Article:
Glass beads are exactly as they say they are: made of glass, making them much heavier than the others, even in smaller sizes. While glass beads aren’t as versatile as the hard and soft plastic versions, they do have their place, most notably when float fishing faster flows. The weight of the glass allows the bead to get down into the strike zone quicker, something that can be the difference between catching steelhead or not when fishing fast water. Float fishing is the best way to present these beads as they can be suspended up off of the bottom and out of harm's way.
Here are a few of our favorite spinners for steelhead:
Long before ever picking up a centerpin to float fish, my steelhead pack consisted of a handful of lures. Hands down, my favorite to use was a spinner. From the west coast to the Great Lakes, it’s hard to dispute that an inline spinner is one of the best ways to catch steelhead with a lure. That's why even to this day, if steelhead are hitting lures, the first one I tie on is a spinner.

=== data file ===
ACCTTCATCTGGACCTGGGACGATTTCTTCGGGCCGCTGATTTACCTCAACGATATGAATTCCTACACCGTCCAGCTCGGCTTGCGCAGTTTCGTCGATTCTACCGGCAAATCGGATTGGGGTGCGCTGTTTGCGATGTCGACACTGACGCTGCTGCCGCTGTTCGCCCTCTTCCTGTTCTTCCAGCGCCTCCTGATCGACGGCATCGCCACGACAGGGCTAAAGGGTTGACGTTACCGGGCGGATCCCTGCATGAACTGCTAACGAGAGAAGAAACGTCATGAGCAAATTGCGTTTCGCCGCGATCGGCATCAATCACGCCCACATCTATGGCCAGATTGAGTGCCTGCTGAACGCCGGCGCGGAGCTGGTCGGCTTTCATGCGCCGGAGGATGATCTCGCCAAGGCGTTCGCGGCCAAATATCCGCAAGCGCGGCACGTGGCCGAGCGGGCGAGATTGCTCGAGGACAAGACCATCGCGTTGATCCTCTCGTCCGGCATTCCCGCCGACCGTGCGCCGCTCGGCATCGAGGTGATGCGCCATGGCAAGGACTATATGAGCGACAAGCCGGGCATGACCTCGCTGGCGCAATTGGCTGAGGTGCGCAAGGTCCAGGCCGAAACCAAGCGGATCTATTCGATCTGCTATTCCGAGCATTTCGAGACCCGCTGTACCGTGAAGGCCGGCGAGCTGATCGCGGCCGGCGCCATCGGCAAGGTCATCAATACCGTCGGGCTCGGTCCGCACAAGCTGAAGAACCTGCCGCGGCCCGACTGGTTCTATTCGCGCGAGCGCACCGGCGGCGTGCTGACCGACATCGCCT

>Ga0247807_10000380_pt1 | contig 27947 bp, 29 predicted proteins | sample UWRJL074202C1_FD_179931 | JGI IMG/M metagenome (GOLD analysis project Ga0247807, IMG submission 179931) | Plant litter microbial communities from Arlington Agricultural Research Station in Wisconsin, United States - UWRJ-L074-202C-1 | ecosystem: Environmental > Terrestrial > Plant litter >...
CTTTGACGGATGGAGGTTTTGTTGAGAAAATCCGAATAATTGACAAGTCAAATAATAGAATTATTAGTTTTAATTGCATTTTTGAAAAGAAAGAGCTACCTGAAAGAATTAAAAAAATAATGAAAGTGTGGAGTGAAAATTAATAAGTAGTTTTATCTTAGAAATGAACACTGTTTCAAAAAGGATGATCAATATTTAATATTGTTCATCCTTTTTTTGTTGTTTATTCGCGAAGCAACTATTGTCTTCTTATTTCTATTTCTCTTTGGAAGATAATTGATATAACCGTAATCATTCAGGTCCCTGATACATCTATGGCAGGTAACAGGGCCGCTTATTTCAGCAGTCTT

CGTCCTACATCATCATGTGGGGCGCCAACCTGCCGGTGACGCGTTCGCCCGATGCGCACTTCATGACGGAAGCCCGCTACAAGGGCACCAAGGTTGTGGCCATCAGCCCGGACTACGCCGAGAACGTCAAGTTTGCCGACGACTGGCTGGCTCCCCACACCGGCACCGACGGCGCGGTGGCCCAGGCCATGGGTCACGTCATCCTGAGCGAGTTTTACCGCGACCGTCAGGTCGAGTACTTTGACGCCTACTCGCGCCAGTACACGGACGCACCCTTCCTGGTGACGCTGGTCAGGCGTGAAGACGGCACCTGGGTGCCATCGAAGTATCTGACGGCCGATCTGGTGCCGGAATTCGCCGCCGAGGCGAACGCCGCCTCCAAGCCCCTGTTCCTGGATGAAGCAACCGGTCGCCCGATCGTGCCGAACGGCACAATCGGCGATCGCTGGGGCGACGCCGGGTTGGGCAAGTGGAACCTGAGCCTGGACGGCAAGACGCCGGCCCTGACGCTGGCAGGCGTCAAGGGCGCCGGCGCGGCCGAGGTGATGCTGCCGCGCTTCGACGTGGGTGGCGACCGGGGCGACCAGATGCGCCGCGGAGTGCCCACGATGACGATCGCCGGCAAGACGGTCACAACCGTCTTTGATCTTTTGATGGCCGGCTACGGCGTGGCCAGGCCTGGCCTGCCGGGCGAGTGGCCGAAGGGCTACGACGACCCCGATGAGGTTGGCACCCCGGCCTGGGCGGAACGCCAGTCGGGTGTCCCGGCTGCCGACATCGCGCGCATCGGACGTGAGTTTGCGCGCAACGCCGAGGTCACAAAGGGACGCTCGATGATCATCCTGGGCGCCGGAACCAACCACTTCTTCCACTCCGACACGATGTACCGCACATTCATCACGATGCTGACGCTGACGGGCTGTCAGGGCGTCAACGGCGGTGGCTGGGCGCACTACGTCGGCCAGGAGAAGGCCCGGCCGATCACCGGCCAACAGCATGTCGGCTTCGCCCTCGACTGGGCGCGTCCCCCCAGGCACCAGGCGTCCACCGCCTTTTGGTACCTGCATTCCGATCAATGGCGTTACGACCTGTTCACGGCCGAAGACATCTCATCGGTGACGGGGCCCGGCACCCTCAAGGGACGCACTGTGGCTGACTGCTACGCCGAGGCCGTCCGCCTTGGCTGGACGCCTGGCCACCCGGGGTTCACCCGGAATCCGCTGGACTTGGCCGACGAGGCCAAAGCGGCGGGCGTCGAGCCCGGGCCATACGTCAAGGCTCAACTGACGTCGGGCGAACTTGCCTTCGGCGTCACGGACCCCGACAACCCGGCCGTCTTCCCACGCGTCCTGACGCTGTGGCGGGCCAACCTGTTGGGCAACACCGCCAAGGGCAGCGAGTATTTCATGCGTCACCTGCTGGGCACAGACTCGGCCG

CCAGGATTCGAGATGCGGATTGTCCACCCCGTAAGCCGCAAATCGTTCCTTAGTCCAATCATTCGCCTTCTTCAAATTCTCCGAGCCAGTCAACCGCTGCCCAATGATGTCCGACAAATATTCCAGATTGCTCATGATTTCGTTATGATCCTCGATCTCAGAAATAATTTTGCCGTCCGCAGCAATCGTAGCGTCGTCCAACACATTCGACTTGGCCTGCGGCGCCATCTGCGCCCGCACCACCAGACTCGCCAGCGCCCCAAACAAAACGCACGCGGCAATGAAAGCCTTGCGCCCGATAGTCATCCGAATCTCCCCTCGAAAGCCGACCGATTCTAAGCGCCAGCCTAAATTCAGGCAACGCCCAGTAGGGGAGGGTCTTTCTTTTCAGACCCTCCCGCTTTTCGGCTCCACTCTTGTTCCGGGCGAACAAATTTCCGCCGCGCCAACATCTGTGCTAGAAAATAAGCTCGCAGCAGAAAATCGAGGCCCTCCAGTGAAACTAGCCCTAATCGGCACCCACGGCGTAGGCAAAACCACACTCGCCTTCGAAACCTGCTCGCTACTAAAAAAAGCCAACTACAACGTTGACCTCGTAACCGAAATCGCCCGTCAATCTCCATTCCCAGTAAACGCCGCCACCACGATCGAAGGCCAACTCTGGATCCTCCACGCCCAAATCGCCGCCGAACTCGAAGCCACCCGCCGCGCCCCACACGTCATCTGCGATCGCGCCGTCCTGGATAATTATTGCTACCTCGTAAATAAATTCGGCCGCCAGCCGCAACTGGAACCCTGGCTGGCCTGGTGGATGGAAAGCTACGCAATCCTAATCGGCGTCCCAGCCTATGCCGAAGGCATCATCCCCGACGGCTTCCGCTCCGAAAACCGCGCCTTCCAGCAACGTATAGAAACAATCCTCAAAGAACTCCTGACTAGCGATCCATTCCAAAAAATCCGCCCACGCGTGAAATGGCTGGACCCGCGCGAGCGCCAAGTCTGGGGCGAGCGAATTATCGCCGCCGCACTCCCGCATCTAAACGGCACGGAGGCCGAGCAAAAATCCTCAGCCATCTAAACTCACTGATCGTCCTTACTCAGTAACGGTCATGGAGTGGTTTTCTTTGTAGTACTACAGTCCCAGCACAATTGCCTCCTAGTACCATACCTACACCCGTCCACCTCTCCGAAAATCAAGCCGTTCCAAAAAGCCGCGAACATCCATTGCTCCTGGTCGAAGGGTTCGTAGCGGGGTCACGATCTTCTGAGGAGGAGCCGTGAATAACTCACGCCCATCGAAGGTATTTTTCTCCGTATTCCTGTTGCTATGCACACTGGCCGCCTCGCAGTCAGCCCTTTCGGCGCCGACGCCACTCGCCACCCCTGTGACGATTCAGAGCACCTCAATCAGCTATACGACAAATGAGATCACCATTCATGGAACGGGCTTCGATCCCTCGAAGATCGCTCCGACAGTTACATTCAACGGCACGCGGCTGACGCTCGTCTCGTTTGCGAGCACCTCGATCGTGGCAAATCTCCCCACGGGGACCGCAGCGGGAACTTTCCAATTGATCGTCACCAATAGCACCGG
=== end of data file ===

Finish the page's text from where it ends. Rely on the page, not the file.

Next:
Whether it's the thump of the slow moving blade, or the flash that it throws off, when steelhead are aggressive, spinners are going to catch them. But unlike other lures, spinners, when fished right and slowed down, can be just as effective on less aggressive fish. All too often, I watch steelheaders working spinners way too fast, missing out on fish that are less willing to chase down a lure. Let the lure sink and work it slowly, the current imparting the thumping, spinning action.
When I walk up to a river that is running high and dirty, a spinner is the first thing I will toss in. The faster the water is moving, and the dirtier it is, the harder time steelhead have picking up on anything. What they can easily detect in these conditions is vibration. Whether they can see it well or not, they have no problem picking up on a spinner.
That doesn’t mean they should be discounted for low, clear flows. The same rules can apply there too, it's just a matter of downsizing enough that the lure isn’t giving off so much flash or vibration that it spooks the fish and sends them running for cover.
Here are a few of our favorite spoons for steelhead:
Over the years, I’ve watched steelhead fishing evolve here in the Great Lakes. Trends come and go, and some stick around for the long haul. The result is often a tried and true technique or lure falling to the wayside, making way for what is perceived as something bigger and better.